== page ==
If you feel compelled to talk about the shock and awe numbers, do yourself (and your board) a favor and talk about efficacy – not volume. Telling your board that your anti-SPAM solution is 99.9735% effective means far more to them than saying you blocked a gazillion SPAM emails, and as a side benefit, you get to open up a dialog with around how no solution is 100% perfect. There you go – a win-win.

When we get down to it, the board doesn’t really care about how you run your SecOps – you’re the expert they have hired, so they expect you to manage what you do. That said, communicating risk to the board is also a critical function of your job and they expect you to be able to do that effectively. Understanding how your board thinks is critical to your success, but even more important is understanding that they are not security geeks, so by developing your metrics program around technical risks is not the best approach.

Your goal is not to use metrics to scare your executives, but to find metrics that they can relate to. To quote one of the most influential psychiatrists of the 20th century, Milton Erickson once said:

“Every person’s map of the world is as unique as their thumbprint. There are no two people alike. No two people who understand the same sentence the same way… So in dealing with people, you try not to fit them to your concept of what they should be.”

Milton Erickson

Ponder that for a moment. Most of us deal with boards and management teams which number in dozens of participants. Your metrics need to make sense not to the one person you are speaking to, but the dozen or so board members who all come from diverse backgrounds and experiences. You don’t have one different map of the world to deal with, but dozens – who all heard the exact same words you spoke, and who all interpreted those words slightly differently. Well planned metrics bridge the communications gap that comes with having multiple world maps in your boardrooms.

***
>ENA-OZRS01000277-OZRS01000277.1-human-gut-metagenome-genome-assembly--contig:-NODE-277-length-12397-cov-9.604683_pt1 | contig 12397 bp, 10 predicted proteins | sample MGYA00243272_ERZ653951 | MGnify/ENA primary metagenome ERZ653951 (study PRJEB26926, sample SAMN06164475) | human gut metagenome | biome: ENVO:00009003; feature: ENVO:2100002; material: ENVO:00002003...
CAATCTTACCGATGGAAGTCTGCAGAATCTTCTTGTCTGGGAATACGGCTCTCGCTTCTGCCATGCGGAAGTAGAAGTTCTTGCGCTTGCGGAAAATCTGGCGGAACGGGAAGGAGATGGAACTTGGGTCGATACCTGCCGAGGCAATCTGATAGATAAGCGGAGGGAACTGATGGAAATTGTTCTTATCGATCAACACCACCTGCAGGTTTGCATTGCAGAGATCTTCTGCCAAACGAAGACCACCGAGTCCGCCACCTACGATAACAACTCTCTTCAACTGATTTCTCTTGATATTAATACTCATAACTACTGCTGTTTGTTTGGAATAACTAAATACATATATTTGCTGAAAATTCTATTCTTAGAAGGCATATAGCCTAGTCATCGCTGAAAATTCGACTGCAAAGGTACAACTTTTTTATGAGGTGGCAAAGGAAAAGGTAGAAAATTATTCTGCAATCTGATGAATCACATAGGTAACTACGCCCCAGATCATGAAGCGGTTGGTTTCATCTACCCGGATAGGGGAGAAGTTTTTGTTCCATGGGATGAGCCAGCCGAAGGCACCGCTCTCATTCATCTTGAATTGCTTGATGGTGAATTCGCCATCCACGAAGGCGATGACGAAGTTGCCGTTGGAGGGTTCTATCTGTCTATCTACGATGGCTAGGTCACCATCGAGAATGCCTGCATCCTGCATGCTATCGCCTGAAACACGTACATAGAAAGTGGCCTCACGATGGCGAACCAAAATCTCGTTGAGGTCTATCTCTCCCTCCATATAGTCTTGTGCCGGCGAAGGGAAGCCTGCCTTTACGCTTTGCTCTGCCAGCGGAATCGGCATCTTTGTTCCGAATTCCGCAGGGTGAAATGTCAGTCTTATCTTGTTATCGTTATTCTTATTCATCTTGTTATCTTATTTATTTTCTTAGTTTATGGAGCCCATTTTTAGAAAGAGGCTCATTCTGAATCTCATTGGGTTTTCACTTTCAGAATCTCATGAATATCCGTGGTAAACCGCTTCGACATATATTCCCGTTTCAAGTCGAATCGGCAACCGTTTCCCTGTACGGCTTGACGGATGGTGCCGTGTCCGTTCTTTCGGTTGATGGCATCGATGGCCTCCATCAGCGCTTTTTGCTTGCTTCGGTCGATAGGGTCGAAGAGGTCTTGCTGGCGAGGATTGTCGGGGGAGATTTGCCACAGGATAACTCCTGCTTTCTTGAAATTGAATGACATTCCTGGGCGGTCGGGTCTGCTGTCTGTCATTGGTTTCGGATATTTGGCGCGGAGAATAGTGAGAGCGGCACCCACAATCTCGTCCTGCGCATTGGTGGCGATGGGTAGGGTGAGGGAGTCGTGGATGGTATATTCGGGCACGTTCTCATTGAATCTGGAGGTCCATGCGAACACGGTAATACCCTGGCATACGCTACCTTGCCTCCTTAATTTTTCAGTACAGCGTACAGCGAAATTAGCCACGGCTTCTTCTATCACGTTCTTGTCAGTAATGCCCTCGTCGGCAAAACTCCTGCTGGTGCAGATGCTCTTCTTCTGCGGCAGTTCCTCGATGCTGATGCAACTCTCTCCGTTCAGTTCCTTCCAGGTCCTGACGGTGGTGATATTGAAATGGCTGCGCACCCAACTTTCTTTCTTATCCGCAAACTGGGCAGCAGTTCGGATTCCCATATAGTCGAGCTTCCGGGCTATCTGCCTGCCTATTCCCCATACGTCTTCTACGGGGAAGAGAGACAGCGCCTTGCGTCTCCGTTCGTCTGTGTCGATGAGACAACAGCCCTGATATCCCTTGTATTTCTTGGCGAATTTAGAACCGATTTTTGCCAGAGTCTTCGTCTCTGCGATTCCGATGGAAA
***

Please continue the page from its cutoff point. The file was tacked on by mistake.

So, after all that, what are some of the metrics I rely on most? Well, I’m glad you asked. However, rather than share what specific metrics I like, I think it’s more useful to share themes I’ve found to be highly successful.

Operational Metrics:

So even after all of this, I admit I do share certain operational metrics with my executives and board.  

  • SOC Efficacy: Metrics like Mean Time to Close (MTTC)/Mean Time to Resolve (MTTR) reflect the efficiency of the SOC team in resolving events and closing incidents. This is a key indicator of staffing challenges in the SOC and highlights the potential need for hiring or training existing staff. There are numerous other SOC-related measurements you can identify, so pick the ones that not only measure risk reduction, but also demonstrate value and effectiveness.
  • Compound Annual Growth Rate of events and incidents: In the financial world, CAGR is a common term with a well-defined meaning. By using this metric to represent the growth of events, incidents, and attacks, the executives understand the resonating for the budgetary investments in the security infrastructure and SOC. Used hand and hand with the MTTC metric.
  • Solution Efficacy: The overall effectiveness of the existing solutions.  This is where we measure SPAM, NIDS/NIPS, Anti-Virus and any other solution we have deployed.  This is also used to show the adoption rate of new measures like multi-factor authentication, privileged access management, and user certification hygiene.
  • Solution Life Expectancy: This metric shows any security solutions that have less than 20% headroom or beginning to show a decreased efficiency due to changes in infrastructure, attack vectors, or business functions. Primarily used to set the stage for budgets or capital expenses.

Risk Metrics:

Ultimately, this is bread and butter of any metrics program. Each of the categories below can leverage the same data collection for both functional risk mitigation strategies, as well as communicating those risks to executives.